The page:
Do you sell insurance to clients? Then listen up. A new rule governing who can sell indexed annuities, and increased scrutiny of senior designations, could have an important impact on how you do business with clients.
Registered reps could benefit from the new Securities and Exchange Commission rule, which would require anyone who sells indexed annuities to hold not just an insurance license, but a series 7 securities license, too. Granted, the rule, 151A under the Securities Act of 1933, wouldn’t take effect until Jan. 12, 2011—and only then if it isn’t overturned in the courts first.
Equity indexed annuity sales have averaged nearly $25 billion annually over the past three years ending in 2008, Advantage Compendium reports. So registered reps could be on the receiving end of a large market for guaranteed index products.
An equity-indexed annuity is a contract with a life insurance company that earns interest in the accumulation phase based on the performance of a stock index or other securities. One of the most common indices used is the Standard & Poor's 500 Composite Stock Price Index (the S&P 500).
Equity-indexed annuities calculate and credit interest according to a formula based on changes in the index, notes Jack Marrion, president of Advantage Compendium, St. Louis. Like other fixed annuities, indexed annuities promise to pay a minimum guaranteed interest rate—even if the index-linked interest rate is lower.
For example, many single premium annuity contracts guarantee the minimum value will never be less than 90 percent or 100 percent of the premium paid, plus at least 3 percent in annual interest, less partial withdrawals.
Although the sale of indexed annuities would become the sole domain of registered representatives who have an insurance license, Marrion believes that the new rule will hurt overall indexed annuity sales: Too few licensed insurance agents will get the series 7, and registered reps might not pick up the slack.
Registered reps “prefer to sell variable annuities with guaranteed lifetime withdrawal benefits,” he says. “Many reps think they can manage clients’ money and get better risk-adjusted rates of return over the longer term [with variable annuities] than with an indexed annuity.”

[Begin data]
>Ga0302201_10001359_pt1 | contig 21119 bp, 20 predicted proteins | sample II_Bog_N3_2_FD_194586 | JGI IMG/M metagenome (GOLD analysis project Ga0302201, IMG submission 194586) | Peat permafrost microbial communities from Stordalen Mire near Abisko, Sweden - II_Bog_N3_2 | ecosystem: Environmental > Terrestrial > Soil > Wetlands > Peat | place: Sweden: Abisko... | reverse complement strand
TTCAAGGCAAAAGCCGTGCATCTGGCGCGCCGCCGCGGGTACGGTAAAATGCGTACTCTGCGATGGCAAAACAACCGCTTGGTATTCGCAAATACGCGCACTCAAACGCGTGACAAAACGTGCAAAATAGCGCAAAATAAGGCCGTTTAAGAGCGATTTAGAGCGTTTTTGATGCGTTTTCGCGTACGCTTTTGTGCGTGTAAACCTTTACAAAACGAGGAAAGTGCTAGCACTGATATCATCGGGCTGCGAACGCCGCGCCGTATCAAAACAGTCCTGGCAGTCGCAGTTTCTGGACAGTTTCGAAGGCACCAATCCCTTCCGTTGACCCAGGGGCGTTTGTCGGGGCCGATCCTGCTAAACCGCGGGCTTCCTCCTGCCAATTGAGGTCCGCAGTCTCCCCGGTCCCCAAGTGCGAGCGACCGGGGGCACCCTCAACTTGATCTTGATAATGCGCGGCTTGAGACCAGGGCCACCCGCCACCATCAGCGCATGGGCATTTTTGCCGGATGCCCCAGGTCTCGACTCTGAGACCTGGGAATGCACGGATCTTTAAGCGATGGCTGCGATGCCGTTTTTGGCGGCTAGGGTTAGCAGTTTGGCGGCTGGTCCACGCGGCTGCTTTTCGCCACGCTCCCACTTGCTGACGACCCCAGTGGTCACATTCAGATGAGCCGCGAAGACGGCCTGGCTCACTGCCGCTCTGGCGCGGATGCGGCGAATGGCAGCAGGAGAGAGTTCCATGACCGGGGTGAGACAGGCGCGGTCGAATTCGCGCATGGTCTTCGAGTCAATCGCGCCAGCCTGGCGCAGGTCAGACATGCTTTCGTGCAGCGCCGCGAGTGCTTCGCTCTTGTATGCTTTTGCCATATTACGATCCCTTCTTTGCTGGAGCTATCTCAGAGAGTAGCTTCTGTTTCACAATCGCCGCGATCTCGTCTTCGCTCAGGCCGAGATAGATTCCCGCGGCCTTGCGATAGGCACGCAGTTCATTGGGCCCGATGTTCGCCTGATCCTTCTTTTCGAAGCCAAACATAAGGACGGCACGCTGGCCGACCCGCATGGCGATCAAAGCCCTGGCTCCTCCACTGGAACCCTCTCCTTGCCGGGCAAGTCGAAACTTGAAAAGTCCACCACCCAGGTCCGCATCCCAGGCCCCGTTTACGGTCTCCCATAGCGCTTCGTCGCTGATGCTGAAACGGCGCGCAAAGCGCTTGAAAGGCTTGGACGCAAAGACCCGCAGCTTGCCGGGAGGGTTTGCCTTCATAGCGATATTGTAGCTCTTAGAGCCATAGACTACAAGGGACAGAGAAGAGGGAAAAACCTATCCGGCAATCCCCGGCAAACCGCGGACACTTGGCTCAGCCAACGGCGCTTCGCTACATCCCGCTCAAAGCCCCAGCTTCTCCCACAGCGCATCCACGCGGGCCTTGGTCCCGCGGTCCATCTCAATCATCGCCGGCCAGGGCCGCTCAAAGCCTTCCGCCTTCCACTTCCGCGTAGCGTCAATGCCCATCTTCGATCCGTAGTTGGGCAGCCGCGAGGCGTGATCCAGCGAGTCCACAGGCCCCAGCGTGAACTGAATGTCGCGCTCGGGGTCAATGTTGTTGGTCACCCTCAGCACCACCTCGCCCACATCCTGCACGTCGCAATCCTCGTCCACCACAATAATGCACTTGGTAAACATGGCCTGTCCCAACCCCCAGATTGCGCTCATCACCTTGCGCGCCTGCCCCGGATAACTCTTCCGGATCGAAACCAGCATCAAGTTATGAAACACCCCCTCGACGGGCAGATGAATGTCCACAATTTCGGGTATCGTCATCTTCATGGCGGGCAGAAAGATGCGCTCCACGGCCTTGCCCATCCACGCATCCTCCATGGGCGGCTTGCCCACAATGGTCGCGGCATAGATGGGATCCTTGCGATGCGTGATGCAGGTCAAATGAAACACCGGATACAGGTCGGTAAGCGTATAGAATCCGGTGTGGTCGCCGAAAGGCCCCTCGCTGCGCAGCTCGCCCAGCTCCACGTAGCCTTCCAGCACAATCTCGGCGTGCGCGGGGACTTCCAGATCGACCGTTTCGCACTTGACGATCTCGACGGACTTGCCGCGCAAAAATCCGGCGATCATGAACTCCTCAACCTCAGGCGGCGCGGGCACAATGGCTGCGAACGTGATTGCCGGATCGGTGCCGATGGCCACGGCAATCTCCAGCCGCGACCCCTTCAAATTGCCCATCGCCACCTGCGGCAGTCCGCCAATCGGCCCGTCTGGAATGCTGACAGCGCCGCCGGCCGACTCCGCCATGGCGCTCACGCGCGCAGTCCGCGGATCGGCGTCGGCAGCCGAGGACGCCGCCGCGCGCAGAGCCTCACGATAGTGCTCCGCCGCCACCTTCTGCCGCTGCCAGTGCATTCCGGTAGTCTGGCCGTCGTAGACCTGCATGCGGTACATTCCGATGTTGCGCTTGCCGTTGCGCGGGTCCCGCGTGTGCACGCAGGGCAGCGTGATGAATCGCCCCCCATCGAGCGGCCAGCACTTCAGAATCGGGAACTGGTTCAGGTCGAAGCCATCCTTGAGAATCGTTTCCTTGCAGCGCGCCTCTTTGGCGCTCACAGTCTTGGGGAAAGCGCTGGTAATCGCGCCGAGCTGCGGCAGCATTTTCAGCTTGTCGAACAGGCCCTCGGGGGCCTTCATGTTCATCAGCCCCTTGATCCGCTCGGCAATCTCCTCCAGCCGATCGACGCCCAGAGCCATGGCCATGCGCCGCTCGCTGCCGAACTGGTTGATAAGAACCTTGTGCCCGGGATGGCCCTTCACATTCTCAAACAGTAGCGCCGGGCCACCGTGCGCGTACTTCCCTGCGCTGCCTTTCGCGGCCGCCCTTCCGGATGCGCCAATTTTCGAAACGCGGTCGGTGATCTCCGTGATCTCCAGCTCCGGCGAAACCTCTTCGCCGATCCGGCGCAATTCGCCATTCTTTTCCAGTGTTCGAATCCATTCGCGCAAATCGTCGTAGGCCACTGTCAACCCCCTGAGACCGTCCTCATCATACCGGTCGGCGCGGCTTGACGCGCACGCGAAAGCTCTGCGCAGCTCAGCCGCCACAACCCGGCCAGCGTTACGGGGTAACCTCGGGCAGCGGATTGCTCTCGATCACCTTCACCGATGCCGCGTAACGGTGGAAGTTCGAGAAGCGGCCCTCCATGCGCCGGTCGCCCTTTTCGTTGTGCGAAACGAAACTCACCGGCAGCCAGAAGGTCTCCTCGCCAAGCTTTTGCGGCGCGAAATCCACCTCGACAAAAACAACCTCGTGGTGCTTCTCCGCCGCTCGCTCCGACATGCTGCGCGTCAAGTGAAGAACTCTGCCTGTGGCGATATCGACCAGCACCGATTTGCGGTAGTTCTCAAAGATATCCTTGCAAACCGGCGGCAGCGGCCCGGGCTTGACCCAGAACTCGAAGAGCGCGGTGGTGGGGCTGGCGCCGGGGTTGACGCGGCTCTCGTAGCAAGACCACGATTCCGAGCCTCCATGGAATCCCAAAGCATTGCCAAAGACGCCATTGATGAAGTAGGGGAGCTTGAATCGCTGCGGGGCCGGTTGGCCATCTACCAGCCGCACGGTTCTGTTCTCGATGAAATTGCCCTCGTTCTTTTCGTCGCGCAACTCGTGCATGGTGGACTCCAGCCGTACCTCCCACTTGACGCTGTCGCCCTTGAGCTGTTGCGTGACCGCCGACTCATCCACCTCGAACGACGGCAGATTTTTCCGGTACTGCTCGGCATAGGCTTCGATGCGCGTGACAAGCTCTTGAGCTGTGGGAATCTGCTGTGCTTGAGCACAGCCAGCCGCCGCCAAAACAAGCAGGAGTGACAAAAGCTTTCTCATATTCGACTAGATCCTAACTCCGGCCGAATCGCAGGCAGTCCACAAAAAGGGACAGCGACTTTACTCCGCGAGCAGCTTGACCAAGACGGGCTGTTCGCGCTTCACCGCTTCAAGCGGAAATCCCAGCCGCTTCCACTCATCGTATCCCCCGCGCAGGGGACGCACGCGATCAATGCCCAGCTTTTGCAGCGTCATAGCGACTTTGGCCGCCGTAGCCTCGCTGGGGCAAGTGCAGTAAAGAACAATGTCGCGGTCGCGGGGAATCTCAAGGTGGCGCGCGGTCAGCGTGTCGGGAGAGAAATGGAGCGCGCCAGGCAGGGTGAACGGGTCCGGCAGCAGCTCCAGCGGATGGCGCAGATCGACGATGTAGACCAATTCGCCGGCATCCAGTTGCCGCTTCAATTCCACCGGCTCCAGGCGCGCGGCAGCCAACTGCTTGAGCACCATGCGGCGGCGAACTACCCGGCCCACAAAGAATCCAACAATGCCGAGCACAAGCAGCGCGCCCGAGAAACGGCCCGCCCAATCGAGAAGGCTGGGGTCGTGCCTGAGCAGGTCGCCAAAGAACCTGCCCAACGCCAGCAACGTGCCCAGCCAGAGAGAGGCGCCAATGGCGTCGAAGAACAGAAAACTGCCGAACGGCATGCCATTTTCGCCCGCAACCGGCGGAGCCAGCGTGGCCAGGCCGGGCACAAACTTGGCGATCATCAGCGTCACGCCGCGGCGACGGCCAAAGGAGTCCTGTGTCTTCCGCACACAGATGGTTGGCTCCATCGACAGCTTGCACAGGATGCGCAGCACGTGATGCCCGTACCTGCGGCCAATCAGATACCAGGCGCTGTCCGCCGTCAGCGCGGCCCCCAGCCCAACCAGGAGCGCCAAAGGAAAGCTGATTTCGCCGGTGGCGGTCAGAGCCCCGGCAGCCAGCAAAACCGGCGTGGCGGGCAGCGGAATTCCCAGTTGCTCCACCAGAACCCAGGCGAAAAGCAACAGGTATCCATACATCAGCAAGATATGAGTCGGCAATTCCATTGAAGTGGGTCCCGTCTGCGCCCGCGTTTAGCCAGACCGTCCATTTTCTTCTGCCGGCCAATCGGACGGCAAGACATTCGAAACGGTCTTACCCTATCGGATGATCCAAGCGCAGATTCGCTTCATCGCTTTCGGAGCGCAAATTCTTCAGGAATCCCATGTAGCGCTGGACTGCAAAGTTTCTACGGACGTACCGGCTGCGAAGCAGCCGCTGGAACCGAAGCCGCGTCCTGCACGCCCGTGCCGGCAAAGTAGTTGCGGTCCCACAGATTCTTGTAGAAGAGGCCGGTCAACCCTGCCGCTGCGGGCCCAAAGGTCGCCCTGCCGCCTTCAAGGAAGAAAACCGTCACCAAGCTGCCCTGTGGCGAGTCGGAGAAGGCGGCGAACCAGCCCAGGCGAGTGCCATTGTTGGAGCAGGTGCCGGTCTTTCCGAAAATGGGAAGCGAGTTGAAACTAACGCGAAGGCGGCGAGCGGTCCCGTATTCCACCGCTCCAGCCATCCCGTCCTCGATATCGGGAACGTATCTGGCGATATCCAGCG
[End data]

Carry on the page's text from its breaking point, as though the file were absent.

Rule 151A is not a sure thing, of course. A federal appeals court in Washington is slated to hear arguments on a lawsuit challenging the SEC rule. The suit was filed by a coalition of insurance companies and independent marketing organizations.
“I think 151A will be overturned because the SEC has no case law backing up the justification for the rule,” he says.
But others believe that if the new rule stays on the books more insurance agents will, in fact, obtain securities licenses, according to a report by Insurance NewsNet.com. In that case, registered reps might have more competition for sales of the product.
Special Senior Designations Under Scrutiny—Again
Thinking of getting a designation to give you more credibility in dealing with senior citizens when selling life insurance and annuities? Don’t waste your money. In September 2008, the National Association of Insurance Commissioners, Kansas City, adopted a model regulation, which establishes standards for senior-specific certifications and designations. The law outlines abusive tactics using senior-specific designations that are in violation of state laws.
"Especially in these trying economic times, Americans should be able to trust the people who handle their money,” says Sandy Praeger, former NAIC president and Kansas Insurance Commissioner. “State insurance regulators will take swift action against those who would mislead consumers with titles that imply special expertise that doesn’t really exist.”
So far this year, Alabama, Arkansas, Iowa and New Mexico have adopted the model law. Another nine states have started the legislative process to adopt the model regs. Praeger says that sales abuse problems have stemmed from individuals selling insurance products, using such designations as certified or accredited retirement planner, senior advisor and senior consultant.
An investigation by the U.S. Senate’s Special Committee on Aging in 2007 found that many designations have limited or no value in regard to advising seniors on financial matters.
Often registered reps obtain these designations by attending a weekend seminar and passing an open-book multiple choice test.